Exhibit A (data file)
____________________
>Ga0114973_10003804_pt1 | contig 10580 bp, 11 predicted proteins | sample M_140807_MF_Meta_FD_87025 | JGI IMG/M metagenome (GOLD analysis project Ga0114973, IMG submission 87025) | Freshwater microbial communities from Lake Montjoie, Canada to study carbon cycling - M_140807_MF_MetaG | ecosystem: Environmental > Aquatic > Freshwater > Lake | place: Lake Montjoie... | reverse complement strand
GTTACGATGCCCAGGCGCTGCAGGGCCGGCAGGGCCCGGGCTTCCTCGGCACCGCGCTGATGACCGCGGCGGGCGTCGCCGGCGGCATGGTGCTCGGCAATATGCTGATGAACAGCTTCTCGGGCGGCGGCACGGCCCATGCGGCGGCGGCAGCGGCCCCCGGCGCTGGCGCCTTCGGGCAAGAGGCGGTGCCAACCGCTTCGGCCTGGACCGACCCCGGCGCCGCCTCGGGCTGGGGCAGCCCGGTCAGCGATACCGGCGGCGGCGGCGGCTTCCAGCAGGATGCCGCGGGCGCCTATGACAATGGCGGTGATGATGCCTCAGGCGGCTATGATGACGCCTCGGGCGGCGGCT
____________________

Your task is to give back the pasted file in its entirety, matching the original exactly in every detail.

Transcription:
>Ga0114973_10003804_pt1 | contig 10580 bp, 11 predicted proteins | sample M_140807_MF_Meta_FD_87025 | JGI IMG/M metagenome (GOLD analysis project Ga0114973, IMG submission 87025) | Freshwater microbial communities from Lake Montjoie, Canada to study carbon cycling - M_140807_MF_MetaG | ecosystem: Environmental > Aquatic > Freshwater > Lake | place: Lake Montjoie... | reverse complement strand
GTTACGATGCCCAGGCGCTGCAGGGCCGGCAGGGCCCGGGCTTCCTCGGCACCGCGCTGATGACCGCGGCGGGCGTCGCCGGCGGCATGGTGCTCGGCAATATGCTGATGAACAGCTTCTCGGGCGGCGGCACGGCCCATGCGGCGGCGGCAGCGGCCCCCGGCGCTGGCGCCTTCGGGCAAGAGGCGGTGCCAACCGCTTCGGCCTGGACCGACCCCGGCGCCGCCTCGGGCTGGGGCAGCCCGGTCAGCGATACCGGCGGCGGCGGCGGCTTCCAGCAGGATGCCGCGGGCGCCTATGACAATGGCGGTGATGATGCCTCAGGCGGCTATGATGACGCCTCGGGCGGCGGCT